I’m sorry I haven’t written yet. But I promise you that Indian art has been on my mind. Anna Mikaela has only asked me about a thousand times, but we were both so busy gallivanting around North America being exposed to arts and culture that I hadn’t had time to share it with you – the humble, potentially inadvertently iconoclastic general public. Alas, prepare thyselves.
So, the last few weeks have been an Asian blur. This month, I covered the entirety of Asia Week New York in advance of the showcase for the Asian Art Newspaper as based in London. In so doing, I was lucky enough to preview all the art on a whirlwind tour of Manhattan’s upper east side galleries, in an artistic overture spanning the ancient and contemporary worlds of China, Japan, Tibet, Korea, and India/Pakistan (I mean, who can claim Gandhara anyway?).
You’re kind of supposed to be an expert on these things before you publish 10,000 words, but I did a helluva lot of research in anticipation of the writing, and definitely learned a lot after the fact as well. My plan is to build a massive library (both literal and abstractly intellectual) of knowledge for future philosophizing. Also, I’m a pretty legit fan of Indian contemporary art, so I think it’s important to be able to tie one into the other on an art historical level.
Anyway. To deliver an approachable yet rather informative post, allow me to expound on some of the more fanciful aspects of the specifically South Asian art world I was exposed to during Asia Week. Enjoy!
In short, khanjars are decorative daggers. There’s apparently one at the Met, and one was prominently displayed at my new favorite, Kapoor Galleries. They posted the image below on their handy facebook page:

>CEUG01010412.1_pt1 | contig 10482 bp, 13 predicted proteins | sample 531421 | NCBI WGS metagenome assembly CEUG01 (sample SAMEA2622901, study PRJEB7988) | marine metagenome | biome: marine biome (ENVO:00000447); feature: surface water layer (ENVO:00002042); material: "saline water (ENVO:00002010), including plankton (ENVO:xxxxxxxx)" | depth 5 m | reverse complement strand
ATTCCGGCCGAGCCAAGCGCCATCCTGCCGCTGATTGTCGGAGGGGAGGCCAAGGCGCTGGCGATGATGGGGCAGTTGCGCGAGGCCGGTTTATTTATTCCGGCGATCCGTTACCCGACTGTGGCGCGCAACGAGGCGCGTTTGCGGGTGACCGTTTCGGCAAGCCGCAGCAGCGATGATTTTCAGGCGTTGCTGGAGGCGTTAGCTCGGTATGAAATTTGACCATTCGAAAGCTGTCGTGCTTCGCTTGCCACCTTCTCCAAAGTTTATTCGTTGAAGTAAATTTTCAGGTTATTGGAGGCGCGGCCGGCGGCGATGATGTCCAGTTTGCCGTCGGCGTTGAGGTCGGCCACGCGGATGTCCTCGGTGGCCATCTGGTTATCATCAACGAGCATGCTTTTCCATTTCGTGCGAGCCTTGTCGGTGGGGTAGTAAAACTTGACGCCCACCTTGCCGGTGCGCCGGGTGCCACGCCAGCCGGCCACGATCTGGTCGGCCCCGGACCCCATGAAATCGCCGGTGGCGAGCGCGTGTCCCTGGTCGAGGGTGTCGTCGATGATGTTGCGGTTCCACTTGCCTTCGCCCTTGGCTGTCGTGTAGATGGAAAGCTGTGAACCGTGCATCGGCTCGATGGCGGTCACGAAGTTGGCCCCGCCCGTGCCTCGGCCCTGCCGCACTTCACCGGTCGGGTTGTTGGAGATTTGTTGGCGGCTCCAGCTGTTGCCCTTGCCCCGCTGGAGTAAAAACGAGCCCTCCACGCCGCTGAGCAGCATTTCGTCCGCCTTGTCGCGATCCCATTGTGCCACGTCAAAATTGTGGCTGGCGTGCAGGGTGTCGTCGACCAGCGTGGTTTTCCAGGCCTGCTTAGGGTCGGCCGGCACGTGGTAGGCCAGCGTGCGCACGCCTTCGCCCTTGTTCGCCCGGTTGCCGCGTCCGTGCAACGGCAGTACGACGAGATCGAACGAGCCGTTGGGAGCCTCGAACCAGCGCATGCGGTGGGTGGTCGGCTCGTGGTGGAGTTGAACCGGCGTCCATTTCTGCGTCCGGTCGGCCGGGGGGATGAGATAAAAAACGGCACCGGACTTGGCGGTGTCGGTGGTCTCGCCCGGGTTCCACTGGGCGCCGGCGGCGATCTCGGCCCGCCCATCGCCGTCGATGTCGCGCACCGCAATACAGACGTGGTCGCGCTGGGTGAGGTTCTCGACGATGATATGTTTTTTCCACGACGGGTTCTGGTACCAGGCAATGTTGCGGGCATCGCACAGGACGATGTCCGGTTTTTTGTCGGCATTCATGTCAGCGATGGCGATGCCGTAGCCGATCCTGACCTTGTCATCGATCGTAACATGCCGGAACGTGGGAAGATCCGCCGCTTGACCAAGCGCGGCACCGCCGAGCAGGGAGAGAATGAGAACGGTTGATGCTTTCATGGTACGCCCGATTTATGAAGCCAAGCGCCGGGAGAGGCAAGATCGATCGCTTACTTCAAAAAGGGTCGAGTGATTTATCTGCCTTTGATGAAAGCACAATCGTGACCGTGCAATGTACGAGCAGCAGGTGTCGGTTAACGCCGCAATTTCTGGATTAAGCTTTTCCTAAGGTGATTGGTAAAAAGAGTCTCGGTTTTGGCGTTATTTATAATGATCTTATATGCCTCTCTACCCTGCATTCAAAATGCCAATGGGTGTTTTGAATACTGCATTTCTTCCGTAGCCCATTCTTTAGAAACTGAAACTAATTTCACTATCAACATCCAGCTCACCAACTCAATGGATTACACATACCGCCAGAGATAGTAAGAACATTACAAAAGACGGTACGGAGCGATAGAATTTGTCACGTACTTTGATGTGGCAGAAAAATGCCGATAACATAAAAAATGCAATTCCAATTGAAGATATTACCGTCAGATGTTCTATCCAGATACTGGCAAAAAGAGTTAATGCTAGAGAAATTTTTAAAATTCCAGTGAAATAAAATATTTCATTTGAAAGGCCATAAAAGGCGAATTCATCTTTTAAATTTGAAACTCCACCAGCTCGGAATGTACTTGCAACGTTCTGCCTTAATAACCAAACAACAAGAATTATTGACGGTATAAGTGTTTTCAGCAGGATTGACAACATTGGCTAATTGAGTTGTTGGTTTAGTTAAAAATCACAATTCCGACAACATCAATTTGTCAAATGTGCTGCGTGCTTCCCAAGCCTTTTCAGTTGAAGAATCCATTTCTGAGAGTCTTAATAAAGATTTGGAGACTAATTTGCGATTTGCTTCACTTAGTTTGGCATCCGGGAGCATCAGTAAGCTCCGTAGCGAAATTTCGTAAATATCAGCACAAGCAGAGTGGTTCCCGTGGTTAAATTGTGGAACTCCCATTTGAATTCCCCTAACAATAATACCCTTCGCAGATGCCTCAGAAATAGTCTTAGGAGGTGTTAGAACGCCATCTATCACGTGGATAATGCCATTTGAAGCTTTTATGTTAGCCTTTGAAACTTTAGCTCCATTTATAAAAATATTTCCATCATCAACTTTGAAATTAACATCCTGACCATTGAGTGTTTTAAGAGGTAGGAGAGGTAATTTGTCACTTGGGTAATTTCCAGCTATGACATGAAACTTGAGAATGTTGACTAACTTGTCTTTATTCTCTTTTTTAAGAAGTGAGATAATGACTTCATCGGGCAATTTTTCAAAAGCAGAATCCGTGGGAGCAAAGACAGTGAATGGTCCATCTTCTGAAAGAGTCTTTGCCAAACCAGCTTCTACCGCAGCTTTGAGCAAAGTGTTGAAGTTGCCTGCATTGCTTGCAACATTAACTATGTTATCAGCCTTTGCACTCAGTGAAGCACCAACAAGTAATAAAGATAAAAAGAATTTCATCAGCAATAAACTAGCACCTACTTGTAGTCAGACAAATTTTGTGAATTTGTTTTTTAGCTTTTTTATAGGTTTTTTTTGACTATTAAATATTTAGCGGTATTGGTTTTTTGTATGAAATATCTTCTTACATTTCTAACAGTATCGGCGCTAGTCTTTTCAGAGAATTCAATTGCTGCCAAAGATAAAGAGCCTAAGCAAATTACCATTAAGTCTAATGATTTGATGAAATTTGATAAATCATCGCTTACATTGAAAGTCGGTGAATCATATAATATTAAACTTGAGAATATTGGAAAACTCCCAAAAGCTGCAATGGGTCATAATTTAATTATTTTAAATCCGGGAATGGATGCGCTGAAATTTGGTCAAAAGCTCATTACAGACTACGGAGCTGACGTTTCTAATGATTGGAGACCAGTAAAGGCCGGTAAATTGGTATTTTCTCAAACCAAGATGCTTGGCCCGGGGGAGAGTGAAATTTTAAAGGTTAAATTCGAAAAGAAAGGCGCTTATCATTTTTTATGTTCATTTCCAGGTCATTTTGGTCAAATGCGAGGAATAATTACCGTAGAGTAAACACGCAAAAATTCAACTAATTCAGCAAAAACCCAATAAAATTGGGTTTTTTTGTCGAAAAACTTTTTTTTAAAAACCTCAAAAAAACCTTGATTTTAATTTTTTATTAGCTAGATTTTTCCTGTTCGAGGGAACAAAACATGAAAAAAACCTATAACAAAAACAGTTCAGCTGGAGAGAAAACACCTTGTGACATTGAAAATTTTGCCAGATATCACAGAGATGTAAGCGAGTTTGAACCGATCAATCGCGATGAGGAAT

Parrot Khanjar, ca. 1745, rock crystal and Damascan steel.
I’m kind of obsessed with these. Bronze deities do not get my panties in a bunch (would that be blasphemy?) whatsoever, but the whole khanjar phenomenon is fascinating. The concept behind the khanjar conjures images of resplendent fabled lands a la Jungle Book (the fab 90s version, obvs #abbreves) or Aladdin, not to mention ever-so ephemeral memories of Jaipur, where I cavorted with polo players and Rajput haveli ‘hoteliers’ I met in my fleeting youth. Woe is me, at the ripe old age of 25, with my yakshi curves sagging from the firm schist that made those rajas swoon.
This particular example is exceptional in its minimalistic elegance. The rock crystal bird makes reference to the Tutinama, which literally translates from the Persian to ‘Tales of the Parrot.’ On a more serious note, the shared interest in storytelling and illustration overlaps Hindu and Muslim heritage. I’d love to learn more about the cultural consistencies and where the tales ultimately diverge.
I wrote previously that other Indian galleries were showing khanjars during Asia Week, but they were unfortunately not flaunting them.
Dalton Somare from Milan had some really incredible sculpture. Dalton and his team were basically what would happen if Miuccia Prada smoked hashish abroad for a decade…sheer Italian-Indian fabulousness.
Head of the Buddha. Greater Gandhara, circa 7th century. White marble, Courtesy of the Asia Week New York website